Mother had a closet filled with old quilts and comforters. We didn't have new. We had old. Sometimes I wondered who had been sleeping under the blanket that presently covered me. I also wondered how often said blanket had been laundered. Needless to say, when it came to airing out the blankets at the end of winter, I prayed for a hearty breeze.

In reading this book about farm life in Ohio, I was awakened to many things I had not considered on the farm. How family farming evolved. Why children were encouraged to marry local. How a life of isolation formed a lifestyle that would be repeated for generations. The dowry eventually changed into a hope chest for a future bride. I continued with a Some Day Box for my children and grandchildren with items for their first place away from home.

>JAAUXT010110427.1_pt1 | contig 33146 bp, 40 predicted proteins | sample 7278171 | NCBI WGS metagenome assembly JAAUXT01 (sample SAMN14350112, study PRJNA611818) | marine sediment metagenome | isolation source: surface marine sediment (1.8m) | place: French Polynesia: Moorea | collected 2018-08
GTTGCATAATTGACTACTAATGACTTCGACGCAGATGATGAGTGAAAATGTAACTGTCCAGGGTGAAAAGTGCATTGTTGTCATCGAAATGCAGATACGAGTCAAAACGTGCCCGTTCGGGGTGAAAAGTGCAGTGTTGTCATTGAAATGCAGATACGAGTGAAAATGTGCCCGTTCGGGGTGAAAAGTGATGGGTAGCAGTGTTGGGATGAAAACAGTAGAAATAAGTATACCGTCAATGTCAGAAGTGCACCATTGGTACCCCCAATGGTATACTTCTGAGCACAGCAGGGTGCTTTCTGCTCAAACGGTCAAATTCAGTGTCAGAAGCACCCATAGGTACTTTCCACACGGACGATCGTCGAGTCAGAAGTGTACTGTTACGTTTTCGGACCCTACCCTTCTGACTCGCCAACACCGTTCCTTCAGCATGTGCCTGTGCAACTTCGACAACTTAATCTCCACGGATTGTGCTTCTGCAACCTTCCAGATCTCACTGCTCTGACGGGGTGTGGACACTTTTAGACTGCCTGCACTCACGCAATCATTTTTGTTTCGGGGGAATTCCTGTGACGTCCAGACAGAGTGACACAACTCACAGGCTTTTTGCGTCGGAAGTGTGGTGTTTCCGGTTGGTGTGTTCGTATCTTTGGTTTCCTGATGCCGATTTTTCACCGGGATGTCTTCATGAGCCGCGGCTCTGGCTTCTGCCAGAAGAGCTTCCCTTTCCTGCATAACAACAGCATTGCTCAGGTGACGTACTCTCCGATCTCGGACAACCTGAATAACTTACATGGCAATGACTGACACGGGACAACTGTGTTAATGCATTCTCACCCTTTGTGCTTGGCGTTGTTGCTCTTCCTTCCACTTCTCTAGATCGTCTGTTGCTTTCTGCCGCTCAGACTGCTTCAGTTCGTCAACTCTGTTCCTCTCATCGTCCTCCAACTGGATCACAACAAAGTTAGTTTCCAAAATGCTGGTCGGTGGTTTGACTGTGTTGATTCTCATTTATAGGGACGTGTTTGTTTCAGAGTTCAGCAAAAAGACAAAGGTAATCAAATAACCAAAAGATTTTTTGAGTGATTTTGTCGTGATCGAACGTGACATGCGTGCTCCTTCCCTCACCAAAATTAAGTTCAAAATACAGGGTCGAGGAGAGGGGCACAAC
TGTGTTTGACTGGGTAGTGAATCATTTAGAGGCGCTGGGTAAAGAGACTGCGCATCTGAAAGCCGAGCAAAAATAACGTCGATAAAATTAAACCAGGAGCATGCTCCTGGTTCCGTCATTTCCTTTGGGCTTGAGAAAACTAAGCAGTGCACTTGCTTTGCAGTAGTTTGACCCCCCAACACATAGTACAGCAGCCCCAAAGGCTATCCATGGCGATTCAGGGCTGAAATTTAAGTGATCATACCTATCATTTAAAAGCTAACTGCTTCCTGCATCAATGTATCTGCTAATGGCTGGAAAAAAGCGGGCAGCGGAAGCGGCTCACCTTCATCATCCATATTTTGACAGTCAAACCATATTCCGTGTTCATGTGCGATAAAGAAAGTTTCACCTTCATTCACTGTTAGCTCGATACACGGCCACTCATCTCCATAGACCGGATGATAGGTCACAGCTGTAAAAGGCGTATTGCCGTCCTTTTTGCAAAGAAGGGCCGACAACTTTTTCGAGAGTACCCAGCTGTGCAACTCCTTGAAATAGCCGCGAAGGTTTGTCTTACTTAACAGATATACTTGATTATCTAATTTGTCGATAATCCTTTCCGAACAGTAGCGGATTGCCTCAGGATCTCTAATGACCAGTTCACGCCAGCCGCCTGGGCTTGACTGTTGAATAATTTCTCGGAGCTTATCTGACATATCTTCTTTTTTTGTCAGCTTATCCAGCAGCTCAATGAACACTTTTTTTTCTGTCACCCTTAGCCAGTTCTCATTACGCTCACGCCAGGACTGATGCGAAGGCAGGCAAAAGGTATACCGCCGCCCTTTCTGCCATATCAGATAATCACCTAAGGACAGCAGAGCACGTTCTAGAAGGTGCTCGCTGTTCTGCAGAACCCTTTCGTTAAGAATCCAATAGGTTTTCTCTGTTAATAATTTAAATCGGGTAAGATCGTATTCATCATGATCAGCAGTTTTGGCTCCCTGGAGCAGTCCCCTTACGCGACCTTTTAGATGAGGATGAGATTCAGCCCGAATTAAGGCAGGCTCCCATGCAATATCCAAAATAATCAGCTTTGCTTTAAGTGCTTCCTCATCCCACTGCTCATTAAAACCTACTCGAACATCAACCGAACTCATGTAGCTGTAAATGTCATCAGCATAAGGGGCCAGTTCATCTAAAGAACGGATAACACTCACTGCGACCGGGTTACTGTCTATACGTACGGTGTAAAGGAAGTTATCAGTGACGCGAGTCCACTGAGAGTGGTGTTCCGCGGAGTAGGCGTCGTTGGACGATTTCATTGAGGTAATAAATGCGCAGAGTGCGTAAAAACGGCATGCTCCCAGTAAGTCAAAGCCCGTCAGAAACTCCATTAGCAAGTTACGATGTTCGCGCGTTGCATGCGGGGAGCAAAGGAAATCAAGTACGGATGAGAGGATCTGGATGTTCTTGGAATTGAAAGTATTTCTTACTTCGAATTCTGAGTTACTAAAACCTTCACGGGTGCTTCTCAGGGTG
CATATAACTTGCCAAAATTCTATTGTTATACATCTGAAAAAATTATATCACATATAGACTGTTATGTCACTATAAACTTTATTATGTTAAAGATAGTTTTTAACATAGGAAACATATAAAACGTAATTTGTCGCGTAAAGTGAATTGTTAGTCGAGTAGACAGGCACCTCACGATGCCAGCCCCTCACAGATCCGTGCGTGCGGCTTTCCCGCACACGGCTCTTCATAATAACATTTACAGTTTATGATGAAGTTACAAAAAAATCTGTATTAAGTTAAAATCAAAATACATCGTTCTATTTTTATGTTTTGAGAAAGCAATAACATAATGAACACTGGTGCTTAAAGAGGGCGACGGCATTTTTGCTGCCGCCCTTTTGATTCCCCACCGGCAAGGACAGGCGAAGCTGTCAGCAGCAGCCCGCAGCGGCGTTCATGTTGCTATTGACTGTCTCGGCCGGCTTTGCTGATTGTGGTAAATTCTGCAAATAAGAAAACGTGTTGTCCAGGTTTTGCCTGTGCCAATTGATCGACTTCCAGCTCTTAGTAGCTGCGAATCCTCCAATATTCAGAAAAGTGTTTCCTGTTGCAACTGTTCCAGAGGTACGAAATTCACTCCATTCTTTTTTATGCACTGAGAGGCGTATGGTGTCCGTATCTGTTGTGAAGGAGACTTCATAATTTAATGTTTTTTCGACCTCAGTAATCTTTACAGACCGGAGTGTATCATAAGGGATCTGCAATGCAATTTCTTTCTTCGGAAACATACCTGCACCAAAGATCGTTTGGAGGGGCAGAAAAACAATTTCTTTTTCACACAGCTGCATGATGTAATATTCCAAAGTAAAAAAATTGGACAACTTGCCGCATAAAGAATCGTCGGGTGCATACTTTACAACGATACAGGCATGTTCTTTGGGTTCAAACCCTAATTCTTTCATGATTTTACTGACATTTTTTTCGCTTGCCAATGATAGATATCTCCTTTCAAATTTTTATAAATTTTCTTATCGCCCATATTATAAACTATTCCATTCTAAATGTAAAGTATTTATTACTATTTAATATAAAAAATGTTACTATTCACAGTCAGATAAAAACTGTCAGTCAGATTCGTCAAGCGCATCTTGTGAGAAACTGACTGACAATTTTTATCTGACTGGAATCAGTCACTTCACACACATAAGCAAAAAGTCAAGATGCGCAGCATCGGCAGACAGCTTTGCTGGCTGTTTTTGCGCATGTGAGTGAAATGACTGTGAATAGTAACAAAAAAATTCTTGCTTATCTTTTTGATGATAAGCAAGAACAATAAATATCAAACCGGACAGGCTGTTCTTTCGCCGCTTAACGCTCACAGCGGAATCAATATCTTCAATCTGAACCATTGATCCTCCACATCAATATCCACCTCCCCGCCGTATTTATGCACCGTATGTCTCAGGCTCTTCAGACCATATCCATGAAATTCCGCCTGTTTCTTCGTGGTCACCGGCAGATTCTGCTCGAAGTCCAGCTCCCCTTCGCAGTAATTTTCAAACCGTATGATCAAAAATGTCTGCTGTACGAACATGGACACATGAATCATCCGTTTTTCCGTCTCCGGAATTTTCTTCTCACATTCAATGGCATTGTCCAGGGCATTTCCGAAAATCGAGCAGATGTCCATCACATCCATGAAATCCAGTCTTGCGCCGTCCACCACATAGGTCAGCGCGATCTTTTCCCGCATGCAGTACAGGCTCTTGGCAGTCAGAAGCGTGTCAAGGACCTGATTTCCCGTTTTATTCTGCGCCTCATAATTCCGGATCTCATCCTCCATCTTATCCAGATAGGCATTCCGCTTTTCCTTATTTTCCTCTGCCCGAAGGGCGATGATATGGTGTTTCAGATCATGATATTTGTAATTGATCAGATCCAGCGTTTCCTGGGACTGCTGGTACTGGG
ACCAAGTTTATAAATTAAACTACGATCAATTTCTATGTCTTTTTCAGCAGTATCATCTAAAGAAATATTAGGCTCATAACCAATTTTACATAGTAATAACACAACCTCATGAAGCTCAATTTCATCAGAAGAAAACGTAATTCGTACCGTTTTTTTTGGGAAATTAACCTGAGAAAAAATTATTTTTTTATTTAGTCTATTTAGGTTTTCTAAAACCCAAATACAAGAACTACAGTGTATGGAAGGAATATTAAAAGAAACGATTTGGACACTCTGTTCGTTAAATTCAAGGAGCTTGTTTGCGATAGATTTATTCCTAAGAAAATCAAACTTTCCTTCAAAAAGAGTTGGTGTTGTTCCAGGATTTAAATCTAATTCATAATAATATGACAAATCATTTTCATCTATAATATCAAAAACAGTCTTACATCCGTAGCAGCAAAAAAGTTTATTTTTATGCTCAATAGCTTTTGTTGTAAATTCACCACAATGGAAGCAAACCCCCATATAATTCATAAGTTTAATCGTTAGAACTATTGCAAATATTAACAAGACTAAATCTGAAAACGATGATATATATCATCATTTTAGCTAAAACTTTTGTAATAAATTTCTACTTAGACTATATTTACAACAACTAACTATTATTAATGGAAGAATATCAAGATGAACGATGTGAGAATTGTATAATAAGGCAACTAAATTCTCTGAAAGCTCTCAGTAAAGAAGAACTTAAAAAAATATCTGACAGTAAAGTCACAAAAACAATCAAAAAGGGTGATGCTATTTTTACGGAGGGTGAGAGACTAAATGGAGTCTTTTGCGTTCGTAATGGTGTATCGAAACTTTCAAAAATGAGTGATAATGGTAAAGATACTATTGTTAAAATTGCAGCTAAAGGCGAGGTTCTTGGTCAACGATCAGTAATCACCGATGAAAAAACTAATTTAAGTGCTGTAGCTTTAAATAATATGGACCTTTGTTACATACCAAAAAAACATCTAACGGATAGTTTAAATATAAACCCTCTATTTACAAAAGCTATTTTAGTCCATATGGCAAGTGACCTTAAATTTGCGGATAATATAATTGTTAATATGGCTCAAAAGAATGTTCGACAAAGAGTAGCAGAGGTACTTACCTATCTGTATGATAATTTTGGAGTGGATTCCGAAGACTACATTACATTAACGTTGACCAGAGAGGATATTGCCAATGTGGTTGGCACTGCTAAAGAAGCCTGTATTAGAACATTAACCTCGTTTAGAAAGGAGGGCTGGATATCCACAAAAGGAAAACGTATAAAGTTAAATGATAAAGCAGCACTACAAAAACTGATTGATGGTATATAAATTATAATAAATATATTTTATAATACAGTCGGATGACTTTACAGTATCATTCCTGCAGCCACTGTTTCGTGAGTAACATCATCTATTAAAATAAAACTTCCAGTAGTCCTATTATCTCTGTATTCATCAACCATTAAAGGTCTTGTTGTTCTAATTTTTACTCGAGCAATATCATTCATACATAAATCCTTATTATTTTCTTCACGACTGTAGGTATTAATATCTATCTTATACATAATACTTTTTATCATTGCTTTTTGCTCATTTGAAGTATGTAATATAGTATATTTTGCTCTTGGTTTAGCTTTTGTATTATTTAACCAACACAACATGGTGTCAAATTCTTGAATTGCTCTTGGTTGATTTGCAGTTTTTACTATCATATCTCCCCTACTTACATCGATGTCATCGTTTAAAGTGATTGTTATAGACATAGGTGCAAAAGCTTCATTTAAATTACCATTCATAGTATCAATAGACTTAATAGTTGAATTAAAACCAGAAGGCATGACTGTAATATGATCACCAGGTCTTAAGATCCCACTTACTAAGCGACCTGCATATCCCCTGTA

Women needed to stay on the farm and close to home. A hope chest, a dowry, was set aside in hopes that a wife would be prepared well to set up housekeeping. In looking back at my grandparents, I can see the life shown in this book come alive. My grandmother was a writer. I know that she would have loved to be a novelist. Yet the marriage that her parents encouraged lead to her dreams disappearing with the sound of a train whistle. My mother would have loved to go to college yet my grandfather did not think that a woman needed a college education.

The Last Runaway is about Ohio in the time of the Underground Railroad yet I think perhaps a young woman who was alone in a foreign country might have wished herself to be the runaway.